The CDU, CSU, and SPD have finished their coalition deal! It now needs to be approved by the total SPD membership. The results of that vote will be published in early March. Sigh.

I mean, Germany's already gone for five-ish months without a formal government, so what's another month?

Now the question is whether or not the coalition agreement will be approved... I don't think it's unlikely, but who knows. The rank-and-file often leans differently compared to the higher-up people (as seen by the Labour leadership spill in the UK a few years ago).

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PostPosted: Mon Feb 19, 2018 11:38 am 
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Who knows ... I hope and expect that the SPD membership base is reasonable enough to accept the deal. Just think of what happens if they don't: new elections, in which the SPD will go down in flames, and then perhaps a government coalition of CDU/CSU, FDP and AfD ... God beware!

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PostPosted: Mon Feb 19, 2018 1:46 pm 
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An outright coalition of that kind seems unlikely to me, but I could imagine a CDU/CSU minority government that engages in a certain amount of rhetorical warfare with the AfD (and, to a lesser extent, the FDP) over other issues while at the same time happily using their votes to get majorities for laws more or less ending the welfare state.

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PostPosted: Mon Feb 19, 2018 5:11 pm 
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Raphael wrote:
An outright coalition of that kind seems unlikely to me, but I could imagine a CDU/CSU minority government that engages in a certain amount of rhetorical warfare with the AfD (and, to a lesser extent, the FDP) over other issues while at the same time happily using their votes to get majorities for laws more or less ending the welfare state.


Yes, that is more plausible than an outright coalition - but it would be bad enough!

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PostPosted: Tue Feb 20, 2018 7:19 am 
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The coalition agreement is a total fraud and the behaviour of certain party leaders, not just within the SPD, is outrageous in my opinion. I'm certainly curious about how the roughly 25.000 new SPD members will influence the vote, but I kinda stopped caring about the outcome since nothing good can come of it anyway.
Olaf Scholz and Andrea Nahles are two SPD politicians I particularly despise though, and if that's the direction the party is going, na dann Mahlzeit.


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PostPosted: Sun Mar 04, 2018 3:44 am 
Avisaru
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Result just in: 66 percent of SPD members voted for the coalition agreement.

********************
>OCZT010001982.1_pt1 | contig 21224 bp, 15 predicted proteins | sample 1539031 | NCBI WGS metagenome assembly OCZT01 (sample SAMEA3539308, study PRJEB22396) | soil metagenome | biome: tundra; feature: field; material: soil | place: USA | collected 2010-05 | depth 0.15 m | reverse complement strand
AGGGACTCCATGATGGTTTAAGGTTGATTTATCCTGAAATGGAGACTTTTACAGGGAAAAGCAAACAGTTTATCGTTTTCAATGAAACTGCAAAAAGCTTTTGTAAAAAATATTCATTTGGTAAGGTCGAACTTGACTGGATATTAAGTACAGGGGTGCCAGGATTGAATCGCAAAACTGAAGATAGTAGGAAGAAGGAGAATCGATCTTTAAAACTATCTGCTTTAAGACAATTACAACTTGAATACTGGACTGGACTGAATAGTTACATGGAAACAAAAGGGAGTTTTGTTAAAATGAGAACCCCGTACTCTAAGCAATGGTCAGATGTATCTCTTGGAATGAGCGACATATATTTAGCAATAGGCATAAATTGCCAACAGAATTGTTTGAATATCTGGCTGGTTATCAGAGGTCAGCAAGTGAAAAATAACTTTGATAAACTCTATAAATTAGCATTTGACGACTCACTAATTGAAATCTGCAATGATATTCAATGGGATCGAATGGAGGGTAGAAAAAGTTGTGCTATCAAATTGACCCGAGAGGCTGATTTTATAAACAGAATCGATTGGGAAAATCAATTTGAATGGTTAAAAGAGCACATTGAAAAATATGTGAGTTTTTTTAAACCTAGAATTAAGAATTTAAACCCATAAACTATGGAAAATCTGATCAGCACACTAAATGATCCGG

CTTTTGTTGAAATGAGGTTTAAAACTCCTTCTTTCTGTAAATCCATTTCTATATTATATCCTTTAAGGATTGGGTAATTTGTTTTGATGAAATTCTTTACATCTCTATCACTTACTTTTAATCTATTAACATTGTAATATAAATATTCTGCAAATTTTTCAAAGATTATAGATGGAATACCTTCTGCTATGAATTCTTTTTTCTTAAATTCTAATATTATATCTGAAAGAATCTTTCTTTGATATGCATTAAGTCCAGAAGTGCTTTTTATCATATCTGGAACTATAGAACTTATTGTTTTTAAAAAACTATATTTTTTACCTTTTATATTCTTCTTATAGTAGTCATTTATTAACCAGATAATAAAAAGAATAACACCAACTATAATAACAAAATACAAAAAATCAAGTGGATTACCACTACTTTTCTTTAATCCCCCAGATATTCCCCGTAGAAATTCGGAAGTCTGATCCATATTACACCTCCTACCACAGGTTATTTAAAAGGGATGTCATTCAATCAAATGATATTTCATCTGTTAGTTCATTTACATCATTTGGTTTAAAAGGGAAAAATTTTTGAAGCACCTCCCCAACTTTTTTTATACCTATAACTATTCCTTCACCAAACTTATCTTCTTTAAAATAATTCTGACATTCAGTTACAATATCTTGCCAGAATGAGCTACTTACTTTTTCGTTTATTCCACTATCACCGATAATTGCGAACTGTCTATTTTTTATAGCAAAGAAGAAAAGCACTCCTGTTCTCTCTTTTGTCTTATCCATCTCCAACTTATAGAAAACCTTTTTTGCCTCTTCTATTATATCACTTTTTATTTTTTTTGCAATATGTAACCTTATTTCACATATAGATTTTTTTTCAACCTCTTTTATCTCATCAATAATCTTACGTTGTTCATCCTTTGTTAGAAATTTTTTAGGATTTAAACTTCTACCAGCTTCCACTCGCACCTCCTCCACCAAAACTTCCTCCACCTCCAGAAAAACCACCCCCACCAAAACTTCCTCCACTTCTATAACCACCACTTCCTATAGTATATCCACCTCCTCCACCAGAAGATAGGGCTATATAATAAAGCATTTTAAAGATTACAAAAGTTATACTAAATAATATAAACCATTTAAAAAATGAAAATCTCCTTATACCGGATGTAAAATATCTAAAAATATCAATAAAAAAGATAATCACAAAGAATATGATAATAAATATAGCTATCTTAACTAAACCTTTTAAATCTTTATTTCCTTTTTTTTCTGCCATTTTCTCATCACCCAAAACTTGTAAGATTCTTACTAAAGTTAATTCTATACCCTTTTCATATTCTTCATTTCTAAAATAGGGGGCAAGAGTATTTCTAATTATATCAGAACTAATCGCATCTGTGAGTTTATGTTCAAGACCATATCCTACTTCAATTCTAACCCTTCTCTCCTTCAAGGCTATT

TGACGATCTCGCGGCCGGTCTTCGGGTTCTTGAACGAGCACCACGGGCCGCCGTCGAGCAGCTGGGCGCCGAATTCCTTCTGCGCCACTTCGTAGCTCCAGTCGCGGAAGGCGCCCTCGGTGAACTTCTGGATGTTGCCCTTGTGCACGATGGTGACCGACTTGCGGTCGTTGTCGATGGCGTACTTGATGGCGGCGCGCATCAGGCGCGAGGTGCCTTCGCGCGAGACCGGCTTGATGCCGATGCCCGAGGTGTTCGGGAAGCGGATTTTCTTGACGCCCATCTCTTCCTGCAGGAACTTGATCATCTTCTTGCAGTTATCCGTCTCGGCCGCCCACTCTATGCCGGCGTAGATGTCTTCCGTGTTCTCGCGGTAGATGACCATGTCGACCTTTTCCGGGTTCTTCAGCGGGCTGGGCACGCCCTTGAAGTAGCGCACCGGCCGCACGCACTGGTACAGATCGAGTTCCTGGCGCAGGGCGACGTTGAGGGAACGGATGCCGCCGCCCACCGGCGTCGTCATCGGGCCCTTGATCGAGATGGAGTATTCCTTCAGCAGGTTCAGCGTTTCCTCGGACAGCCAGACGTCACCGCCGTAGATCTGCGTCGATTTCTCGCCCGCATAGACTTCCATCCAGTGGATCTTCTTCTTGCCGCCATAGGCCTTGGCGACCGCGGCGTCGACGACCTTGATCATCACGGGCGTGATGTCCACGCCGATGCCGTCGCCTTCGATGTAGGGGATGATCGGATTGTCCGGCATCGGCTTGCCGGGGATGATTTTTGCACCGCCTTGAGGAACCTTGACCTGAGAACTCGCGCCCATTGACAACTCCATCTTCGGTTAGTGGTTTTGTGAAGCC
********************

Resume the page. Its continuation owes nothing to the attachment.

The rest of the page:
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PostPosted: Tue Mar 06, 2018 5:59 pm 
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Raphael wrote:
Result just in: 66 percent of SPD members voted for the coalition agreement.

Looking forward to talking about this with my German coworkers. I'm not surprised this happened (I think there'd be more surprise if the deal fell through), but it's definitely not going to be too positive for the SPD when the next election rolls around. Granted, I think the SPD was screwed regardless of the outcome of the coalition agreement, but this is perhaps the lesser evil of all...

So, out of curiosity, when will the vote on the investiture of the government take place?

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PostPosted: Wed Mar 07, 2018 2:47 pm 
Smeric
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vampireshark wrote:
So, out of curiosity, when will the vote on the investiture of the government take place?

The news say on March 14th. On that day, the Bundestag will vote for a Chancellor (Angie, of course), who will afterwards propose the cabinet ministers to the President. So there's only a formal vote on the Chancellor, not on the government as a whole.


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PostPosted: Thu Mar 08, 2018 12:29 pm 
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I am glad that the majority of the SPD membership base voted in favour of the coalition. Sure, such a compromise is not easy to stomach, but if the SPD had blackballed the agreement, they would have made fools of themselves, suffered a grave defeat in new elections, and paved the way for a conservative minority government depending on the AfD, which would have been a veritable nightmare. At least the end of the present parliamentary crisis is in sight, how mediocre the new government may be.